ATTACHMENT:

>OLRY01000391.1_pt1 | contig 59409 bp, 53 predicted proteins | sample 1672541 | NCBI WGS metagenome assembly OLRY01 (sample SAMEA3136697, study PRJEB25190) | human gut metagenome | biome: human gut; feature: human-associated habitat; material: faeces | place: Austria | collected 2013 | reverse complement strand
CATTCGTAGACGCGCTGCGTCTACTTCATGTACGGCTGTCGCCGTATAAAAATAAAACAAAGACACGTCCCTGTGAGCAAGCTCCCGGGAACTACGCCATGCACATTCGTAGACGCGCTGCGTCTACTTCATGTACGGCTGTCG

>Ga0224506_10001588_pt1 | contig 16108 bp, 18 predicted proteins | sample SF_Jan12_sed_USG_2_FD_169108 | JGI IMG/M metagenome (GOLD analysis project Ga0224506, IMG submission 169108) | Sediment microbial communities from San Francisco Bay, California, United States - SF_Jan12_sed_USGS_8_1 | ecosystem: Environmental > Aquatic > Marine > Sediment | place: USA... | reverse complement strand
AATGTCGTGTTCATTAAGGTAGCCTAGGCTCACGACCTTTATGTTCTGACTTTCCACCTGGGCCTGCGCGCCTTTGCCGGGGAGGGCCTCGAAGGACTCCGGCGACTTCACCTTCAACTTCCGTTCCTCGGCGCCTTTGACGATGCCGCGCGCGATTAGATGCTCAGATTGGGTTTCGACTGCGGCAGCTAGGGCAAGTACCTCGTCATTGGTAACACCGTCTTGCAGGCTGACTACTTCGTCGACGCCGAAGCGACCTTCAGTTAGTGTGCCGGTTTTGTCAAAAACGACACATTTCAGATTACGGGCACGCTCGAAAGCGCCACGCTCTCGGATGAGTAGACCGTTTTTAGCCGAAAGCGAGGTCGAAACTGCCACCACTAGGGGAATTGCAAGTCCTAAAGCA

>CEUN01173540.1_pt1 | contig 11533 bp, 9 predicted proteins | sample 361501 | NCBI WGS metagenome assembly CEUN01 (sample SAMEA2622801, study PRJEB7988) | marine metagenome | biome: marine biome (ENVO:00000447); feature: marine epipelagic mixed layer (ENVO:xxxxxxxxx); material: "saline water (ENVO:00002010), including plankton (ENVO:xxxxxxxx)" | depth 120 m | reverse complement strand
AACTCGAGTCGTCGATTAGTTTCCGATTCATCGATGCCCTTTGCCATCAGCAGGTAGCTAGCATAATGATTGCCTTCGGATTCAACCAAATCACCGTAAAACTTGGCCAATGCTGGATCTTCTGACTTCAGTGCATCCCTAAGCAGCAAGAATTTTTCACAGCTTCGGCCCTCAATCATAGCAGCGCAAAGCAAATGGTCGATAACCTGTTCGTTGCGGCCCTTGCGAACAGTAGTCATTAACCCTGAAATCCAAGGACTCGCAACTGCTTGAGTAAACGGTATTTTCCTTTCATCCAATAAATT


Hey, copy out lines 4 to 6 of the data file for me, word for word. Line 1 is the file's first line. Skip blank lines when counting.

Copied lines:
AATGTCGTGTTCATTAAGGTAGCCTAGGCTCACGACCTTTATGTTCTGACTTTCCACCTGGGCCTGCGCGCCTTTGCCGGGGAGGGCCTCGAAGGACTCCGGCGACTTCACCTTCAACTTCCGTTCCTCGGCGCCTTTGACGATGCCGCGCGCGATTAGATGCTCAGATTGGGTTTCGACTGCGGCAGCTAGGGCAAGTACCTCGTCATTGGTAACACCGTCTTGCAGGCTGACTACTTCGTCGACGCCGAAGCGACCTTCAGTTAGTGTGCCGGTTTTGTCAAAAACGACACATTTCAGATTACGGGCACGCTCGAAAGCGCCACGCTCTCGGATGAGTAGACCGTTTTTAGCCGAAAGCGAGGTCGAAACTGCCACCACTAGGGGAATTGCAAGTCCTAAAGCA

>CEUN01173540.1_pt1 | contig 11533 bp, 9 predicted proteins | sample 361501 | NCBI WGS metagenome assembly CEUN01 (sample SAMEA2622801, study PRJEB7988) | marine metagenome | biome: marine biome (ENVO:00000447); feature: marine epipelagic mixed layer (ENVO:xxxxxxxxx); material: "saline water (ENVO:00002010), including plankton (ENVO:xxxxxxxx)" | depth 120 m | reverse complement strand
AACTCGAGTCGTCGATTAGTTTCCGATTCATCGATGCCCTTTGCCATCAGCAGGTAGCTAGCATAATGATTGCCTTCGGATTCAACCAAATCACCGTAAAACTTGGCCAATGCTGGATCTTCTGACTTCAGTGCATCCCTAAGCAGCAAGAATTTTTCACAGCTTCGGCCCTCAATCATAGCAGCGCAAAGCAAATGGTCGATAACCTGTTCGTTGCGGCCCTTGCGAACAGTAGTCATTAACCCTGAAATCCAAGGACTCGCAACTGCTTGAGTAAACGGTATTTTCCTTTCATCCAATAAATT